For instance \(\left\{{^{0.5}}\!/\mathrm{P1}\right\}\Rightarrow\left\{\mathrm{P4}\right\}\) is a valid implication in the previous example, having the following interpretation: when the attribute \(\mathrm{P1}\) has degree at least \(0.5\) then we have \(\mathrm{P4}\) with degree \(1\).

The Duquenne-Guigues basis of implications (Guigues and Duquenne 1986) is a set of valid implications from which all other valid implications can be deduced. The Duquenne-Guigues basis in our example is given by:

1: \(\varnothing\) \(\Rightarrow\) \(\left\{{^{0.5}}\!/\mathrm{P2},\, {^{0.5}}\!/\mathrm{P4}\right\}\)
2: \(\left\{{^{0.5}}\!/\mathrm{P2},\, \mathrm{P4}\right\}\) \(\Rightarrow\) \(\left\{\mathrm{P2}\right\}\)
3: \(\left\{\mathrm{P2},\, {^{0.5}}\!/\mathrm{P4}\right\}\) \(\Rightarrow\) \(\left\{\mathrm{P4}\right\}\)
4: \(\left\{\mathrm{P2},\, {^{0.5}}\!/\mathrm{P3},\, \mathrm{P4}\right\}\) \(\Rightarrow\) \(\left\{\mathrm{P3}\right\}\)
5: \(\left\{{^{0.5}}\!/\mathrm{P1},\, {^{0.5}}\!/\mathrm{P2},\, {^{0.5}}\!/\mathrm{P4}\right\}\) \(\Rightarrow\) \(\left\{\mathrm{P2},\, \mathrm{P4}\right\}\)
6: \(\left\{{^{0.5}}\!/\mathrm{P1},\, \mathrm{P2},\, \mathrm{P3},\, \mathrm{P4}\right\}\) \(\Rightarrow\) \(\left\{\mathrm{P1}\right\}\)

In Cordero et al. (2002), the simplification logic, denoted as \(SL_{FD}\), was introduced as a method to manipulate implications (functional dependencies or if-then rules), removing redundancies or computing closures of attributes. This logic is equivalent to Armstrong’s Axioms (Armstrong 1974), which are well known from the 80s in databases, artificial intelligence, formal concept analysis, and others. The axiomatic system of this logic considers reflexivity as the axiom scheme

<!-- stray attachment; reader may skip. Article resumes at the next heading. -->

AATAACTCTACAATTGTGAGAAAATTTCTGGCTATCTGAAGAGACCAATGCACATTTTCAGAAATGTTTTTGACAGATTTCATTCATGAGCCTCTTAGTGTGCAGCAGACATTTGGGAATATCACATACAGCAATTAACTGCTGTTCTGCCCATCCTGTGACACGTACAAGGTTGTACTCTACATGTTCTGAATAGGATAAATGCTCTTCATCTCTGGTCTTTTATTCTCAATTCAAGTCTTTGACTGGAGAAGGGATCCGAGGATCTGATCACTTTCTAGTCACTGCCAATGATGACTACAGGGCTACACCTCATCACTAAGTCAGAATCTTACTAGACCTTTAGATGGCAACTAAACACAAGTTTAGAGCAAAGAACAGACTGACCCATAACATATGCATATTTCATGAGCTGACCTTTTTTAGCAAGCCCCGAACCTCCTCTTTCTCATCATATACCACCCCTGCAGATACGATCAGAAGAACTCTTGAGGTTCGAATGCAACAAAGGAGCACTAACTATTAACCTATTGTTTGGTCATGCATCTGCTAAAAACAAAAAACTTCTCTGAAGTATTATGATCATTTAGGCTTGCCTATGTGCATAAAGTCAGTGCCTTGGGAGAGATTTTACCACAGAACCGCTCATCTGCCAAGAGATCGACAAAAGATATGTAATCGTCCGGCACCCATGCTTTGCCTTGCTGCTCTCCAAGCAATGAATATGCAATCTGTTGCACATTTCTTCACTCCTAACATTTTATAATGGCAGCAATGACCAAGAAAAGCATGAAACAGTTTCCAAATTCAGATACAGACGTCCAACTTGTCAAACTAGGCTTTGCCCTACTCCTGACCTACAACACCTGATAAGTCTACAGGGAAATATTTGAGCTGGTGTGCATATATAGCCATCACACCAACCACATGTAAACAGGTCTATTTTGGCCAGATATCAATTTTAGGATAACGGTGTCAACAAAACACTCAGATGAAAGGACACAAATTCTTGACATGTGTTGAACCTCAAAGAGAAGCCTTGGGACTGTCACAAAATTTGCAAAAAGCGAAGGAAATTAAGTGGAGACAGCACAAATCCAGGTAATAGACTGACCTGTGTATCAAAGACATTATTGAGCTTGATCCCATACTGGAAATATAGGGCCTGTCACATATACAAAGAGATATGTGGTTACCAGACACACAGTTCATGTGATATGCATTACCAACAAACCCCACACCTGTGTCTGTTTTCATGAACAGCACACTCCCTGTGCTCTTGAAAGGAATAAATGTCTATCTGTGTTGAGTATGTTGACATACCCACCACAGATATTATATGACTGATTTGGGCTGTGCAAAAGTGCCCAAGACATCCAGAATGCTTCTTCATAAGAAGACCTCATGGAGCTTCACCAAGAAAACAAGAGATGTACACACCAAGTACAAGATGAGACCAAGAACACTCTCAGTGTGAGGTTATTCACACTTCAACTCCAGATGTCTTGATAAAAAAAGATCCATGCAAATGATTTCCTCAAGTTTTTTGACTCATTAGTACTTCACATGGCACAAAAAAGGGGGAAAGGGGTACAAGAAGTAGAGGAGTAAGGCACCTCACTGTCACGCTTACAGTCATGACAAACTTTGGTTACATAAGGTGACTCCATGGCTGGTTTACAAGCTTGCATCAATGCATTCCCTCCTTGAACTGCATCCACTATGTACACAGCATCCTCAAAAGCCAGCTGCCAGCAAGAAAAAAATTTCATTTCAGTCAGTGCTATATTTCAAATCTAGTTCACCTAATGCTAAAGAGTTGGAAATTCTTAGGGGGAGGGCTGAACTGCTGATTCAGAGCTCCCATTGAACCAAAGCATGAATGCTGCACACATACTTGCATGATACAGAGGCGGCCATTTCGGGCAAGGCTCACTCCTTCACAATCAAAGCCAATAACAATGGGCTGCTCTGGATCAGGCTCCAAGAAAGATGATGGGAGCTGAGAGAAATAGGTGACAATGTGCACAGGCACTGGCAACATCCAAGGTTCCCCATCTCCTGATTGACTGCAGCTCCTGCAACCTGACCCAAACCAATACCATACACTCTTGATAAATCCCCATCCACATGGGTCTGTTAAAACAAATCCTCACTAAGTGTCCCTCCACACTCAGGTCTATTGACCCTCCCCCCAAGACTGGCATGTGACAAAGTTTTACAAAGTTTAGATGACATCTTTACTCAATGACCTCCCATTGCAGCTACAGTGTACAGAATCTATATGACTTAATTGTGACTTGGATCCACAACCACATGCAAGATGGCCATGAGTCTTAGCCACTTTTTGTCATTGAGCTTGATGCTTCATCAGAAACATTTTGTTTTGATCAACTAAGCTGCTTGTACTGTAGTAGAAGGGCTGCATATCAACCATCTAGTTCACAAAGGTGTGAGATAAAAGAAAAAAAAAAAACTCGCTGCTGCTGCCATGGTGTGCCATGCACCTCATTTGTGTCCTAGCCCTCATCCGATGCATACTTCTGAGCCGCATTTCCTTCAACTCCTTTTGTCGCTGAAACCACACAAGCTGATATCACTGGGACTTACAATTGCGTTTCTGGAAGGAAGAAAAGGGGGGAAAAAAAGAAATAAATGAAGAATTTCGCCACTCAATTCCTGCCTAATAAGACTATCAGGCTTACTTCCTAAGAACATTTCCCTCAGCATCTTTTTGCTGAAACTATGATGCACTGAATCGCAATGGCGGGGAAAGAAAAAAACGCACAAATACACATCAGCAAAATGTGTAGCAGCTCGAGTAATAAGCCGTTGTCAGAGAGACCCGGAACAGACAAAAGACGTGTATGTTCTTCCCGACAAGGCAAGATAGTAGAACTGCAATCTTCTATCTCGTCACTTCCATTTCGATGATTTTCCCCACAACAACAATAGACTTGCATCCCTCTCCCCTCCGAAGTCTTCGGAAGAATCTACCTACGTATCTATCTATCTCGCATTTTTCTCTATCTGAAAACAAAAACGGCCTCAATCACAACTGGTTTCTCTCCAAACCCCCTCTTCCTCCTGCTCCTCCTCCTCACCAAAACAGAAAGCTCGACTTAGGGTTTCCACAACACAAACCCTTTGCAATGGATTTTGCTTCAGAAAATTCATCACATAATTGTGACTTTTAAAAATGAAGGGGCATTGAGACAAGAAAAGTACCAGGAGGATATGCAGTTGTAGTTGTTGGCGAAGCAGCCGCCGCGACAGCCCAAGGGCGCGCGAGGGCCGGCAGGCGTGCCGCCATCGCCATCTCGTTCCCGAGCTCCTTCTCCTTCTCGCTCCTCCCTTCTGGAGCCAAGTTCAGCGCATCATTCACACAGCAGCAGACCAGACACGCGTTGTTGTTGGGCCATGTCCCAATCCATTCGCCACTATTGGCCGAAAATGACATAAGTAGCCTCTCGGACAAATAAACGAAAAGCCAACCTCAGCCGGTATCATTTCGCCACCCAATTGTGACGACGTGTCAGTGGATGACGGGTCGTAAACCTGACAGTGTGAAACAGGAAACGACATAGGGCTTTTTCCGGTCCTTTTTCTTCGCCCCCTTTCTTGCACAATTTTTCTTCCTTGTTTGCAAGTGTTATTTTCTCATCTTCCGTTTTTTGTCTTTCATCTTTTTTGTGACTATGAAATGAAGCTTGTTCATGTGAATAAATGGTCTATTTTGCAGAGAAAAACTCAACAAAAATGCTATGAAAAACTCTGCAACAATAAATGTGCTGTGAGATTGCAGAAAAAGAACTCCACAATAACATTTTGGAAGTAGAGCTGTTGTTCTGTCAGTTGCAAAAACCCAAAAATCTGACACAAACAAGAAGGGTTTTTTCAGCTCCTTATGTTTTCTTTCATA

[Ref] \(\displaystyle\frac{A\supseteq B}{A \Rightarrow B}\)

together with the following inference rules called fragmentation, composition and simplification, respectively, which are equivalent to the classical Armstrong’s axioms of augmentation and, more importantly, transitivity.

[Frag] \(\displaystyle\frac{A\Rightarrow B\cup C}{A\Rightarrow B}\) [Comp] \(\displaystyle\frac{A\Rightarrow B,\ C \Rightarrow D}{A\cup C \Rightarrow B\cup D}\) [Simp] \(\displaystyle\frac{A\Rightarrow B,\ C \Rightarrow D}{A\cup(C\smallsetminus B)\Rightarrow(D\smallsetminus B)}\)

The main advantage of \(SL_{FD}\) with respect to Armstrong’s Axioms is that the inference rules may be considered as equivalence rules, (see the work by Mora et al. (2012) for further details and proofs), that is, given a set of implications \(\Sigma\), the application of the equivalences transforms it into an equivalent set. In the package presented in this paper, we develop the following equivalences:

  1. Fragmentation Equivalency [FrEq]: \(\{A\Rightarrow B\}\equiv\{A\Rightarrow B\smallsetminus A\}\).

  2. Composition Equivalency [CoEq]: \(\{A\Rightarrow B, A\Rightarrow C\}\equiv\{A\Rightarrow B{\cup} C\}\).

  3. Simplification Equivalency [SiEq]: If \(A\subseteq C\), then
    \(\{A\Rightarrow B, C \Rightarrow D\}\equiv \{A\Rightarrow B, { A\cup(}C\smallsetminus B)\Rightarrow D\smallsetminus B\}\)

  4. Right-Simplification Equivalency [rSiEq]: If \(A\subseteq D\), then
    \(\{A\Rightarrow B, C\Rightarrow B\cup D\}\equiv \{A\Rightarrow B, C \Rightarrow D\}\)

Usually, many areas, the implications have always atomic attributes on the right-hand side. We emphasize that this logic can manage aggregated implications, i.e. the implications’ consequents do not have to be singletons. This represents an increase of the logic efficiency.

This logic removes attribute redundancies in some of the implications in the Duquenne-Guigues basis presented before. Particularly, the implications with numbers 2, 3, 4, 5 and 6 are simplified to:

2: \(\left\{\mathrm{P4}\right\}\) \(\Rightarrow\) \(\left\{\mathrm{P2}\right\}\)
3: \(\left\{\mathrm{P2}\right\}\) \(\Rightarrow\) \(\left\{\mathrm{P4}\right\}\)
4: \(\left\{{^{0.5}}\!/\mathrm{P3},\, \mathrm{P4}\right\}\) \(\Rightarrow\) \(\left\{\mathrm{P3}\right\}\)
5: \(\left\{{^{0.5}}\!/\mathrm{P1}\right\}\) \(\Rightarrow\) \(\left\{\mathrm{P4}\right\}\)
6: \(\left\{{^{0.5}}\!/\mathrm{P1},\, \mathrm{P3}\right\}\) \(\Rightarrow\) \(\left\{\mathrm{P1}\right\}\)

One of the primary uses of a set of implications is computing the closure of a set of attributes, the maximal fuzzy set that we can arrive at from these attributes using the given implications.

The importance of computing the closure from implications is because implications can be managed using logic tools. They formally describe the knowledge existing in the dataset; thus, the user can forget about the original dataset. In this sense, it is similar to supervised Machine Learning techniques.